Blood and Valor Review11 Mar 2020 4
Blood and Valor Review
Released 31 Jan 2020
Firelock Games is a Miami based firm, well respected for its uber popular Blood & Plunder Age of Piracy rules and miniatures, with the more fleet oriented Oak & Iron Age of Sail line on the way. However, that doesn’t mean that land lubbers have been forgotten. Just released is Blood and Valor (BAV), a set of 28 mm rules for skirmish combat during the First World War.
The folks at Firelock have graciously comped me a PDF copy, so this weekend I was able to use my own 15 mm Great War figures to put the game through its paces. Bottom Line – despite a quibble or two, the game shows its' Blood & Plunder roots as regards innovative game play and historical accuracy.
In the Trenches
BAV is a full color glossy, hardback book, some 120 pages long selling for $34.99 US, a very reasonable price for the quality, though I do hope a PDF version might crop up for commercial sale. Don’t be intimidated by the length, however, as this is very much a one-stop-shopping product with only pages 13 – 33 actually devoted to the core rules. Given there are lots of full color pictures of Tommies, Poilu’s und Soldaten skewering each other, the rules are actually a bit shorter than the 20 pages noted. Add to that a special 14-page rules section on tanks – which includes data cards – and you pretty much have it. Instead the bulk of the book is concerned with army lists, five tournament scenarios and five narrative scenarios plus (Saints be praised!) an exceptionally detailed index.
The writing is straightforward and says exactly what it means, but in some respects might have been a little clearer. As we shall see, BAV uses a very innovative, chaos driven gameplay system and unfamiliarity might breed a bit of confusion with players used to more standardized sequences of play and combat resolution processes. There is no movement allowance data per type of unit, but instead only limitations on how far a unit may advance depending upon the type of action it activates. Likewise, rifles and machine guns generally have unlimited range, but nowhere in the rules does it actually say that, instead a small dash ( - ) on a weapons data table is the only indication. I also might have included an example for Round Bidding, but mostly it's players expecting to find this or that chart or rule found in other games and coming up short.
Excellent top down illustrations everywhere pretty much mitigate this, however, and most players will be lobbing grenades and digging trenches in no time. Absorbing how the game works may take an extra 10 – 15 minutes, but trust me, it will be well worth it.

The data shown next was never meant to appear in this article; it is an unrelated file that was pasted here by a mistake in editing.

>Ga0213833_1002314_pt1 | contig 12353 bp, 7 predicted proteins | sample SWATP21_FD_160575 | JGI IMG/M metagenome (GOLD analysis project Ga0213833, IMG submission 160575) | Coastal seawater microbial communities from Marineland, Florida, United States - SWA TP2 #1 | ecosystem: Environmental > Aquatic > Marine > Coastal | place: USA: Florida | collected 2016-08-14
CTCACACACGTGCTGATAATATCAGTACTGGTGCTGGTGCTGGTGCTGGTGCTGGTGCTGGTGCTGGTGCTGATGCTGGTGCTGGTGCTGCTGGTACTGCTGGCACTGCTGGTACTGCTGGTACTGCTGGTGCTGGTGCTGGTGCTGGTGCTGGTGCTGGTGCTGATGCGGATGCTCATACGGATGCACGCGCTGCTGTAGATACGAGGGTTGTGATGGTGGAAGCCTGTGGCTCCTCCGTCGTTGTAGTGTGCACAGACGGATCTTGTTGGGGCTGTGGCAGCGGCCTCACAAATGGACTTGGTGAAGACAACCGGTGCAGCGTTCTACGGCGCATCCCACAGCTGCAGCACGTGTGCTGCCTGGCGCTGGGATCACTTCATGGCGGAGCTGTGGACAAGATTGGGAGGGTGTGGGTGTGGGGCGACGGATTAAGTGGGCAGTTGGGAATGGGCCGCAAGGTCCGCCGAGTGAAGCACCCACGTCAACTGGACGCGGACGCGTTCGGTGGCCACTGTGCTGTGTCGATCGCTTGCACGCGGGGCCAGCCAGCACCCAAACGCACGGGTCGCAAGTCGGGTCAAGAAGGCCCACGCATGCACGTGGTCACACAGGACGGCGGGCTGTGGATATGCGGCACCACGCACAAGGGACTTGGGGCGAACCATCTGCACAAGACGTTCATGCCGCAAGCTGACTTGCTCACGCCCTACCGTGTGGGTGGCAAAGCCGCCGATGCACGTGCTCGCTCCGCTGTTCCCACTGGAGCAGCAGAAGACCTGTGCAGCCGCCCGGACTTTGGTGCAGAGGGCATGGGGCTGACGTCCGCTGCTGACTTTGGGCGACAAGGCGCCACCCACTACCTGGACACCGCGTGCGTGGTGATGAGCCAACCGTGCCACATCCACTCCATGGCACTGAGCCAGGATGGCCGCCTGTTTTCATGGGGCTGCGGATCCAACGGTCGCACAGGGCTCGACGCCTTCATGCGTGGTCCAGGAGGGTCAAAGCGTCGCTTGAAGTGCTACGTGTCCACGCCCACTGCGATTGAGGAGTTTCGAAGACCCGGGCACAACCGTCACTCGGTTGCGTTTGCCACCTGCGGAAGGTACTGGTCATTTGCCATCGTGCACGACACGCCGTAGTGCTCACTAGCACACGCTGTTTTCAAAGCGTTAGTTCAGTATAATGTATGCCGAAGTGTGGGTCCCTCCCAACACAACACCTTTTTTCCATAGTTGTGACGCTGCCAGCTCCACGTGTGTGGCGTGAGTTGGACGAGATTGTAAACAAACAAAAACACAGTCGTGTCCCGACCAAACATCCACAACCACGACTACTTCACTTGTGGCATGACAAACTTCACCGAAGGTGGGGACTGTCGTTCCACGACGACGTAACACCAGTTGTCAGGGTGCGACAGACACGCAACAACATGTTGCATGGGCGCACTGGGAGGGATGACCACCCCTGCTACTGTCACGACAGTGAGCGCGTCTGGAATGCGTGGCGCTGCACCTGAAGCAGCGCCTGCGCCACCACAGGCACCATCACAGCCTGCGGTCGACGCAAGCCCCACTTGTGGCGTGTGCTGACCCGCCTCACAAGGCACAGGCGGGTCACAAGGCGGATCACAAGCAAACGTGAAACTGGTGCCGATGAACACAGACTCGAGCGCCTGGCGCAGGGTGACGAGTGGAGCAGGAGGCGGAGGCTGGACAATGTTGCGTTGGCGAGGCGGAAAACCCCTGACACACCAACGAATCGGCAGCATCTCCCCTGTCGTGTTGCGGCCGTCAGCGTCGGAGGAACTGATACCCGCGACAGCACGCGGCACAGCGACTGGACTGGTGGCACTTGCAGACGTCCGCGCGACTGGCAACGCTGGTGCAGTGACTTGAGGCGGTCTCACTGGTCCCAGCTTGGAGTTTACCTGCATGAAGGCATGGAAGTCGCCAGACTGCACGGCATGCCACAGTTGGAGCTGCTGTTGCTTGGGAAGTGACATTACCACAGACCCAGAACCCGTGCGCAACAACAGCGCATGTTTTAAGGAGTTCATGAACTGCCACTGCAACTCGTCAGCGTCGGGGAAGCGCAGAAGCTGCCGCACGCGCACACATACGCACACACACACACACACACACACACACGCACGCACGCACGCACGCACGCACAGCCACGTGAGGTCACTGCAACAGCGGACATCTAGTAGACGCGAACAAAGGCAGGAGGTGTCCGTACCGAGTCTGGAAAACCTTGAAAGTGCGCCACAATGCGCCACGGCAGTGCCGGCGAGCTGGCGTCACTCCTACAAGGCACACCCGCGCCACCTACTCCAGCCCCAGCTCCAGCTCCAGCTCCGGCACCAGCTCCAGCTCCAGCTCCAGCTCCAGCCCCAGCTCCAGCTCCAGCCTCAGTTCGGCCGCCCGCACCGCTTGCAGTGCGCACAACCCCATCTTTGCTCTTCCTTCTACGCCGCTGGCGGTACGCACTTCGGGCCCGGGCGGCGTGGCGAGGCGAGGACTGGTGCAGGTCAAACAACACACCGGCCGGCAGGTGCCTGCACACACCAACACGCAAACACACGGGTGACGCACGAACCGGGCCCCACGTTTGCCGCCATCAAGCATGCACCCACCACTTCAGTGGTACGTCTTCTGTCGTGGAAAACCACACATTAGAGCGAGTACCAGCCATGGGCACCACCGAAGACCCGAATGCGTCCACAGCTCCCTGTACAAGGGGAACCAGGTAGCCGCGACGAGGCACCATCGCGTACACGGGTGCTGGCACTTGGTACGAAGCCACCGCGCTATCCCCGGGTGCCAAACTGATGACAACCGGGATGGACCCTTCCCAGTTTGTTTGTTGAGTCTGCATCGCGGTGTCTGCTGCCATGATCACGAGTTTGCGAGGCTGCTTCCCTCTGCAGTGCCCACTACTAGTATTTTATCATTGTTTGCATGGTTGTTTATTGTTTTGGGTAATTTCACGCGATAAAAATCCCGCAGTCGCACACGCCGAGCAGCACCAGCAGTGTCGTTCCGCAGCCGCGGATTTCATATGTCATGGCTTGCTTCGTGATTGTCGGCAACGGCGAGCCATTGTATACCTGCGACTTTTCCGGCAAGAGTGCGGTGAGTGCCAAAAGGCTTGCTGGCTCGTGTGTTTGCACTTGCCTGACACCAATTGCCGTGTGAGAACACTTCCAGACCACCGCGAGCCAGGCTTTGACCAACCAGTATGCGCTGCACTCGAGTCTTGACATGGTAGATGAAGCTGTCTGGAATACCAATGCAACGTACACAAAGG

As I hinted at above, BAV uses a point system for army selection and here the game excels for a couple of reasons. First, points are not only needed to purchase leaders and combat units, but also off-board artillery and gas fire missions. Second, armies are defined not only by nationality but also by theater of conflict. Thus, you not only see the carnage of the Western Front portrayed, but there are separate lists for the Commonwealth forces at Gallipoli, as well as unique British and German forces for the East African campaign where General Lettow-Vorbeck and his Askari’s drove No 10. Downing bat shit crazy for the length of the war plus two days. Finally, these lists not only provide commanders you can buy based on rank, but also special historical leaders as well. For the Americans we have Sergeant Alvin York and Major Charles Whittlesey of Lost Battalion fame. The Germans weigh in with Hauptmann Erwin Rommel while the British invoke some minor, amateur author named J. R. R. Tolkien.
Which brings me to my first legitimate complaint. Where the Hell is Blackadder? I mean seriously, if you are going to include famous leaders from these four years of death, how could one possibly leave out the wily yet courageous Captain Edmund Blackadder, a man known for military tenacity and positive perspective in the face of disaster Empire wide? And given each leader figure has two riflemen in support, of course we would need models for both Private S. Baldrick and Leftenant George Colthurst St. Barleigh. I mean you do have your own supporting line of miniatures being produced by The Phalanx Consortium after all, so the timing couldn’t be more perfect. C’mon Firelock! (I think you'll find it's called 'licensing', Bill-ED)
OK, kidding. Maybe. This game is designed for players to control squads or platoons where each figure stand on the table has a single model and represents a single soldier or heavy weapons crew, or a single tank. Rather than getting slaughtered by machine gun fire in No Man’s Land, the emphasis is on missions like trench raids or rescuing a downed pilot. Thus, in the game the term 'model' refers to a single soldier, the term unit to a collection of models (as in 10 models equal an historical squad, etc) and the term force to a player’s entire contingent. Little more than a three by three-foot tabletop, 25 – 45 models and six 10-sided die are needed for play, and most games are but six turns long. There is no specific ground or time scale given.
Over the Top